As has already been indicated, Oracle11g does NOT dynamically build indexes based on prior experience. It is certainly possible and indeed happens often that adding an index under the right conditions will produce the order of magnitude improvement you note.
But as has also already been noted, 50K (seemingly short?) rows is nothing to Oracle. The Oracle database in fact has a great deal of intelligence that allows it to scan data without indexes most efficiently. Every new release of the Oracle RDBMS gets better at moving large amounts of data. I would suggest to you that the reason Oracle was so close to its "best" timing even without the index as compared to MySQL is that Oracle is just a more intelligent database under the covers.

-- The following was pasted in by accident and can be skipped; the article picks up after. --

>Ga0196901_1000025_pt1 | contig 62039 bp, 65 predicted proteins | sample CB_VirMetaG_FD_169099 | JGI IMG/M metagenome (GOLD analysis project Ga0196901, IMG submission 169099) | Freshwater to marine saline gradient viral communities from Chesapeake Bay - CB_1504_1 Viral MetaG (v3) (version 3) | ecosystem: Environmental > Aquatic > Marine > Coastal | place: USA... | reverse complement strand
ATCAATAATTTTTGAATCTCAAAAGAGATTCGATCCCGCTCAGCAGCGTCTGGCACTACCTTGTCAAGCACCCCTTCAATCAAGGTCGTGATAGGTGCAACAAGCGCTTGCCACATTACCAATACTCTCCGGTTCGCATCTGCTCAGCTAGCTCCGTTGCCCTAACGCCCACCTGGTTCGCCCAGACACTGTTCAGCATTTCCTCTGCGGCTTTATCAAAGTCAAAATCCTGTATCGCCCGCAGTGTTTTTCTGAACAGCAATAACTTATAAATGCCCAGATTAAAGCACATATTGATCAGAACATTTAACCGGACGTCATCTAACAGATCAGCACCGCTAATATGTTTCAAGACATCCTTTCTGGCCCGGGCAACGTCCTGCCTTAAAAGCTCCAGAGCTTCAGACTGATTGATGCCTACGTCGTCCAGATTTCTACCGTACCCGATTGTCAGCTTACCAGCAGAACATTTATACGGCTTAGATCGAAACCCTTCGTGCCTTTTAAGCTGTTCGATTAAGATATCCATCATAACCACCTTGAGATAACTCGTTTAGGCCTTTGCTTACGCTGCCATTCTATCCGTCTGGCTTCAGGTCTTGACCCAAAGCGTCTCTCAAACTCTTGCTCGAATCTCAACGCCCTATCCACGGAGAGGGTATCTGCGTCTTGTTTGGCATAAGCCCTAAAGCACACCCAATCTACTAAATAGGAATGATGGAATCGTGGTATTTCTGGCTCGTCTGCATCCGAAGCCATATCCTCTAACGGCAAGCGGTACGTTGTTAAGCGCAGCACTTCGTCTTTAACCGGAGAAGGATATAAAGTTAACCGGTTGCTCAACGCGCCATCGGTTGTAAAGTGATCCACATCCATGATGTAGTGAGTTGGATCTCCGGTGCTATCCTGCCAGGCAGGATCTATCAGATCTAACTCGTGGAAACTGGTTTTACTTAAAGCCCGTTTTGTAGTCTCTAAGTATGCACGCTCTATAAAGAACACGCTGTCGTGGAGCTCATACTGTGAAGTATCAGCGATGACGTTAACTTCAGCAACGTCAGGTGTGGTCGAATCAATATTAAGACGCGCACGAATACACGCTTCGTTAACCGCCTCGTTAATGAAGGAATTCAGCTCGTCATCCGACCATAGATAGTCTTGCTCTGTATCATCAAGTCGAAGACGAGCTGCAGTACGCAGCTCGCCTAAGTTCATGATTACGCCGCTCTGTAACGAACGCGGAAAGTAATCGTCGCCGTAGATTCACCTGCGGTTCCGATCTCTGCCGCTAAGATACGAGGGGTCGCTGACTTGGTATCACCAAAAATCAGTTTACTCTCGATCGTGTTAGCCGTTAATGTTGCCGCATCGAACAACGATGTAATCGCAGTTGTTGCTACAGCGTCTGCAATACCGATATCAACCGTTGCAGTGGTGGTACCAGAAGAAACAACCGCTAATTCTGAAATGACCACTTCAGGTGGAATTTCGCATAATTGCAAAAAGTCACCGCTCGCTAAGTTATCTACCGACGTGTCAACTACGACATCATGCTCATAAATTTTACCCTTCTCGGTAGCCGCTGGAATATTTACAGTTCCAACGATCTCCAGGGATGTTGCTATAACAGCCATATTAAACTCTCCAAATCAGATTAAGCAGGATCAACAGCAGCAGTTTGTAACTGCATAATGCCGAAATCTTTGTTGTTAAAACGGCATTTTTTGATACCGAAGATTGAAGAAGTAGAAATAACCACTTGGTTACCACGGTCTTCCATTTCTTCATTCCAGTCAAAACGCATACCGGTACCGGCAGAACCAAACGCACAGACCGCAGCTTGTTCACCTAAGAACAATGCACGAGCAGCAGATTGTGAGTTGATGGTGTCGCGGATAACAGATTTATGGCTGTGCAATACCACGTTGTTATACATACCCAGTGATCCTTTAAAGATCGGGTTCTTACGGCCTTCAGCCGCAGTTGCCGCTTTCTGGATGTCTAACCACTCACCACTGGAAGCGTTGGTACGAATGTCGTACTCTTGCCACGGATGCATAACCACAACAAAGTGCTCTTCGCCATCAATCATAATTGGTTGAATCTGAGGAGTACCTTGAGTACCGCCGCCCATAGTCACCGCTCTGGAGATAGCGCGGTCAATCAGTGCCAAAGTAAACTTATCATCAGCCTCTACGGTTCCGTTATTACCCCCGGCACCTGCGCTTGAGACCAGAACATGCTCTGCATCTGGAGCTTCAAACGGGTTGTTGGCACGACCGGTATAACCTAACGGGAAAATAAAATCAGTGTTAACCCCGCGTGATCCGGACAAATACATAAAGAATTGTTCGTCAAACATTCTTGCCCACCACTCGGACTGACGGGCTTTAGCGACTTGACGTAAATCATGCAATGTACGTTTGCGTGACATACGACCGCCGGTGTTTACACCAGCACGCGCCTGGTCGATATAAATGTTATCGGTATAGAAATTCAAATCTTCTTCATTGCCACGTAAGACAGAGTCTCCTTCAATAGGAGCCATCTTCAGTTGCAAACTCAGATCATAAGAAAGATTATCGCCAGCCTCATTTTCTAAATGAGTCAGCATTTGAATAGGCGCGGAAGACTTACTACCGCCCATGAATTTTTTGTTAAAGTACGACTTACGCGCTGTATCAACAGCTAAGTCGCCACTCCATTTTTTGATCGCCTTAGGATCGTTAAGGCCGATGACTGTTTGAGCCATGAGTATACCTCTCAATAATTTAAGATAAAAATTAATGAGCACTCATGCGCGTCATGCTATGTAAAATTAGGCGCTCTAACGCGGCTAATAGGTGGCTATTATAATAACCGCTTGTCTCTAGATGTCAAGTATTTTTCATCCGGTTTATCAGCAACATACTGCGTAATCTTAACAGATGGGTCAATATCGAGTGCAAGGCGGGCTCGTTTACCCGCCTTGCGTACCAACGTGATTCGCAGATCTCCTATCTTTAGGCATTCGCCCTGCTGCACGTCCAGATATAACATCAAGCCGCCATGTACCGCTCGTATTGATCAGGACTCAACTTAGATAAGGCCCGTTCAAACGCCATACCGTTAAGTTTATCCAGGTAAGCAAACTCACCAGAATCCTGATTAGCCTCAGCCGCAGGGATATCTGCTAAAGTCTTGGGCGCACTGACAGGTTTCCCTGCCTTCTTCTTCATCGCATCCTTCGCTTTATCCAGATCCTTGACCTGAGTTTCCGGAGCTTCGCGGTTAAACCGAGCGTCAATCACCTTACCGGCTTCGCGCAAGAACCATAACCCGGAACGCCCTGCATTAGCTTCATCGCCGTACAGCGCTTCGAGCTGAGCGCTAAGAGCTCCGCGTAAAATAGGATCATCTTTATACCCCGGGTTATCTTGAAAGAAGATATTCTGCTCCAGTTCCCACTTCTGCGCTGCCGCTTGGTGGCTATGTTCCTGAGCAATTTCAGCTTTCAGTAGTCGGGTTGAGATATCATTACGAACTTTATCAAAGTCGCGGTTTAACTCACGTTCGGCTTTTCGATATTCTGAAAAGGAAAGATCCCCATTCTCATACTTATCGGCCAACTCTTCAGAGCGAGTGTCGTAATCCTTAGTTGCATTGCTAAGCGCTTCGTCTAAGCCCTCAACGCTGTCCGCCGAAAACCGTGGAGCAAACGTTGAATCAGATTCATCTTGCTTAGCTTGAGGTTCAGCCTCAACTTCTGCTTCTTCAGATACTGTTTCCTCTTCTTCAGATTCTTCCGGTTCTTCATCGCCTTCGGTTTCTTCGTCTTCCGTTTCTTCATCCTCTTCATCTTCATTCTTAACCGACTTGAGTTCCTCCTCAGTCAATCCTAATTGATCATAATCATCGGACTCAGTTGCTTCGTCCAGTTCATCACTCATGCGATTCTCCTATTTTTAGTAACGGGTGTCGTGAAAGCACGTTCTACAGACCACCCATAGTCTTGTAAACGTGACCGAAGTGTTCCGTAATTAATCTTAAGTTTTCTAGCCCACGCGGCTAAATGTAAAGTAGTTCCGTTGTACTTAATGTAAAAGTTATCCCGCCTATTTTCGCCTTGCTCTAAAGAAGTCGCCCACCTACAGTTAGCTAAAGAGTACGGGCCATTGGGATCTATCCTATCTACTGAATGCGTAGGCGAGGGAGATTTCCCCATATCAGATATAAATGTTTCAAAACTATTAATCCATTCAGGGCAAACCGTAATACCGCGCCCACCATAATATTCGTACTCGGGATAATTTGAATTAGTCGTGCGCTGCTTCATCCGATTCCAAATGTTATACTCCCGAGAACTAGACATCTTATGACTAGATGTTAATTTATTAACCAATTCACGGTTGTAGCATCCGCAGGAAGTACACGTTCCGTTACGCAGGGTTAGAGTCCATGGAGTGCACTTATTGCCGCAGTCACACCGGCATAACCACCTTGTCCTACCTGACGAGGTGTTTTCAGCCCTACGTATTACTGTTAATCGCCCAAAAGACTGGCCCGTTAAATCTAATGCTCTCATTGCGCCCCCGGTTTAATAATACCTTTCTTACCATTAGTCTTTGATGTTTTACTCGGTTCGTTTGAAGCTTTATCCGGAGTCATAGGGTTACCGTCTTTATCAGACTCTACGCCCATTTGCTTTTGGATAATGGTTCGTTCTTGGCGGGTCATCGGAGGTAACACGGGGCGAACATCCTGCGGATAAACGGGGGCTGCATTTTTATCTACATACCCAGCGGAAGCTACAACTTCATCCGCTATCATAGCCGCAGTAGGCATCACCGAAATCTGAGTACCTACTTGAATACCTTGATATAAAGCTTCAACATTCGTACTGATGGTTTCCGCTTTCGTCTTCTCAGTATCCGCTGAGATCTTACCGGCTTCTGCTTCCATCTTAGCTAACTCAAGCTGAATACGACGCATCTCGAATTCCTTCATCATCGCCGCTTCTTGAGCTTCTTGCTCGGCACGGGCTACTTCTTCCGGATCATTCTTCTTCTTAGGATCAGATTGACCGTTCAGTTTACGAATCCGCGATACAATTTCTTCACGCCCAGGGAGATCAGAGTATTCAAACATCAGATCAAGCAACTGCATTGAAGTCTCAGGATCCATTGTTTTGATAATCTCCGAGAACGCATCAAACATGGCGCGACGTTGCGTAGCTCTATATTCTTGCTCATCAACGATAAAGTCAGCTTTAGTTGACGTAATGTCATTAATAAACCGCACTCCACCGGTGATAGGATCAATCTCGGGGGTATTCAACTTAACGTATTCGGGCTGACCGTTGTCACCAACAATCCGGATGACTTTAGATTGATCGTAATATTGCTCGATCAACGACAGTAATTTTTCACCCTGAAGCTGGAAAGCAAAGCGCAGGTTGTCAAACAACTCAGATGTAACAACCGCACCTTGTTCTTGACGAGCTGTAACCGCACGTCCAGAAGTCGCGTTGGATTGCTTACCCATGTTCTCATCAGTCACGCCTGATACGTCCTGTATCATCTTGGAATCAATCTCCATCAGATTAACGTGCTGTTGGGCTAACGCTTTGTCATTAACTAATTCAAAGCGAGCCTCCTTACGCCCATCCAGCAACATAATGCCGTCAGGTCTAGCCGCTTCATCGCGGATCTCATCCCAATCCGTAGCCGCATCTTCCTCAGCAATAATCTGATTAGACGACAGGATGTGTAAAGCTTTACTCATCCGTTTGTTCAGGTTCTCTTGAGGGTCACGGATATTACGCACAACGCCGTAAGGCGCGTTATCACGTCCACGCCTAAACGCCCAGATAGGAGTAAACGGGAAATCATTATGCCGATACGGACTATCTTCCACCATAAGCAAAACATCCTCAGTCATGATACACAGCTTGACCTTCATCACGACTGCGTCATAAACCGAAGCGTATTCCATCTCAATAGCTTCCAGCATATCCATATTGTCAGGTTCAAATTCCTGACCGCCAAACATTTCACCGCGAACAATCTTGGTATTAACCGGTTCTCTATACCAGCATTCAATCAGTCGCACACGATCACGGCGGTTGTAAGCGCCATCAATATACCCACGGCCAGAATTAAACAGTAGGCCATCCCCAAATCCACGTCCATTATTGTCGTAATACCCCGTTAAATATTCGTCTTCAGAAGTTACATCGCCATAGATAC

However, the Oracle RDBMS does have many features that touch upon the subject area you have opened. For example:
10g introduced a feature called AUTOMATIC SQL TUNING which is exposed via a gui known as the SQL TUNING ADVISOR. This feature is intended to analyze queries on its own, in depth and includes the ability to do WHAT-IF analysis of alternative query plans. This includes simulation of indexes which do not actually exist. However, this would not explain any performance differences you have seen because the feature needs to be turned on and it does not actually build any indexes, it only makes recommendations for the DBA to make indexes, among other things.
11g includes AUTOMATIC STATISTICS GATHERING which when enabled will automatically collect statistics on database objects as it deems necessary based on activity on those objects.
Thus the Oracle RDBMS is doing what you have suggested, dynamically altering its environment on its own based on its experience with your workload over time in order to improve performance. Creating indexes on the fly is just not one of the things is does yet. As an aside, this has been hinted to by Oracle in private sevearl times so I figure it is in the works for some future release.